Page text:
The student, junior Martese Johnson, 20, was arrested after he was denied entry to the Trinity Irish Pub at about 12:45 a.m. The incident occurred on the sidewalk near a strip of restaurants and bars adjacent to campus called The Corner. ABC officials said that Johnson was charged with public intoxication and obstruction of justice but declined to detail why he was physically taken to the ground.
Gov. Terry McAuliffe’s office issued a statement Wednesday afternoon in which he said he was calling for an investigation into the arrest.
It is not clear from the videos what happened in the moments prior to the arrest or how the student received the head wound, though one onlooker repeatedly tells police that Johnson is bleeding as they are trying to subdue him. According to a statement from the university’s Black Student Alliance, Johnson required 10 stitches.
Hundreds of students gathered on campus Wednesday night for a rally and a march to protest the police treatment of Johnson, and many stayed until about 11 p.m. Abraham Axler, a sophomore who is president-elect of the Student Council, said that Johnson spoke briefly at the rally.
“I beg for you guys to please respect everyone here,” the Associated Press reported that Johnson said. “We really are one community.”
Axler said that the sentiment throughout the evening was that “people were really upset. It was a really wonderful moment for people whose voices are not usually heard were heard in a really profound way tonight.”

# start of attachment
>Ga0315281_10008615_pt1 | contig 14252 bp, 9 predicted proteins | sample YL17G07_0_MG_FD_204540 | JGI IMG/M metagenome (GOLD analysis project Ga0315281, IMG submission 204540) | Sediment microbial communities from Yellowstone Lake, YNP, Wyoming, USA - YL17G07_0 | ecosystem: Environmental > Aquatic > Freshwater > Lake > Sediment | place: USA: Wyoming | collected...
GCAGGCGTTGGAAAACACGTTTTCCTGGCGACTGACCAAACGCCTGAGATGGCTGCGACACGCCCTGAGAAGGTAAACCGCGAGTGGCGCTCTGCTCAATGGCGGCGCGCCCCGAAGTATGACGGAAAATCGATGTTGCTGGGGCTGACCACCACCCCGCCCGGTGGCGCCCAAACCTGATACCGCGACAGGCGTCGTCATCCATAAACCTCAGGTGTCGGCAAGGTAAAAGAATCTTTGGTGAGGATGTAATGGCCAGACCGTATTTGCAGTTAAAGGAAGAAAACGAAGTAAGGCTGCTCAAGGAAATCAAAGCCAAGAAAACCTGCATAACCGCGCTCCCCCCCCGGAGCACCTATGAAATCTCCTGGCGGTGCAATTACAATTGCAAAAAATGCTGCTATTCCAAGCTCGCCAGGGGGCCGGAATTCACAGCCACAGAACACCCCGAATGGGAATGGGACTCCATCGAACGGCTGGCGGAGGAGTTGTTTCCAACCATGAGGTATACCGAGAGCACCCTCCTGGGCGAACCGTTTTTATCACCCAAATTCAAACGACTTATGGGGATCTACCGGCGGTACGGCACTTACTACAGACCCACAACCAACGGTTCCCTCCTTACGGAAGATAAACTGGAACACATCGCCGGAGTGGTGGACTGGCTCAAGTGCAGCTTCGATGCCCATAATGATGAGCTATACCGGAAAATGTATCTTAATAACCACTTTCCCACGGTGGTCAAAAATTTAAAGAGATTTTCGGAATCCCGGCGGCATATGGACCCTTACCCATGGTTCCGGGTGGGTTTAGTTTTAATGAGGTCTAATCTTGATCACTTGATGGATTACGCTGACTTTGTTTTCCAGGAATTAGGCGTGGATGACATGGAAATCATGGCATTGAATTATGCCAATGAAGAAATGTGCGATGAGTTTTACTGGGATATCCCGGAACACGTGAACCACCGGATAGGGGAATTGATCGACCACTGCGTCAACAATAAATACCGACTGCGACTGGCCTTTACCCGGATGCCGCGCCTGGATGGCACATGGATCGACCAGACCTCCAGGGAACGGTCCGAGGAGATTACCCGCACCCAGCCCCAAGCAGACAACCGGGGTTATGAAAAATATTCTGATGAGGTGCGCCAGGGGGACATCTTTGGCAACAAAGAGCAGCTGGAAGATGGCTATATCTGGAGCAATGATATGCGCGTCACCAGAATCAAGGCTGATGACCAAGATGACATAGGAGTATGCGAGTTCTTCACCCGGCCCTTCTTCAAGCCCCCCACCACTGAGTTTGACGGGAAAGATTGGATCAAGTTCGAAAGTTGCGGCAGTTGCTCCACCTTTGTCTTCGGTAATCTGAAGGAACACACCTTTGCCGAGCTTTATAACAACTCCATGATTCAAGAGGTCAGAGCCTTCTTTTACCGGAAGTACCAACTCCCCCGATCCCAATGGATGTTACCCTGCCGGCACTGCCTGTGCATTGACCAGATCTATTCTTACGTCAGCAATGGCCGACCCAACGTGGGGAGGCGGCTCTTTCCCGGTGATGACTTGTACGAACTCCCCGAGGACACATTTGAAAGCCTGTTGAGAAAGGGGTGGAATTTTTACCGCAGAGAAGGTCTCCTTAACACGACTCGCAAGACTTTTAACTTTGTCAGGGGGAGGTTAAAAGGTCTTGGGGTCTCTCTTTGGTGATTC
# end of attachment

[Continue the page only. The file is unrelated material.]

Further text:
Axler said that the rally ended with a march from campus down to The Corner, where the incident unfolded the night before. No arrests were made and no property was damaged, Charlottesville police Lt. Thomas McKean said early Thursday.
The ABC released a statement Wednesday afternoon, saying that special agents had been monitoring licensed establishments on University Avenue in the early morning hours Wednesday when they made an arrest of a 20-year-old at 12:45 a.m. The ABC enforces the state’s liquor laws and works to prevent distribution of alcohol to minors.
“The uniformed ABC agents observed and approached the individual after he was refused entry to a licensed establishment,” the statement says. “A determination was made by the agents to further detain the individual based on their observations and further questioning. In the course of an arrest being made, the arrested individual sustained injuries. The individual received treatment for his injuries at a local hospital and was released.”
According to arrest records posted online by the student newspaper, the Cavalier Daily, Johnson was arrested after officers found him “very agitated and belligerent,” but an officer noted that he has “no previous criminal history.”
Johnson is an elected representative to the school’s prestigious Honor Committee, where he serves as vice chair for community relations, according to the U-Va. Web site. The Honor Committee helps uphold the school’s honor code, which is at the heart of the founding principles of integrity and student self-governance. Johnson did not immediately respond to requests for comment Wednesday afternoon.
Students responded with horror and outrage. Johnson’s name quickly became a hashtag online, linked to #BlackLivesMatter, Ferguson and the national debate over racism and police.
Johnson’s attorney, Daniel P. Watkins, said in a statement Wednesday evening that Johnson is a third-year student at the university, double majoring in Italian and Media Studies. Watkins added that Johnson is a member of the Eta Sigma Chapter of Kappa Alpha Psi.
“As evidenced by both his academic and extracurricular achievements, Martese is a smart young man with a bright future,” Watkins said. “He is absolutely devastated by yesterday’s events.”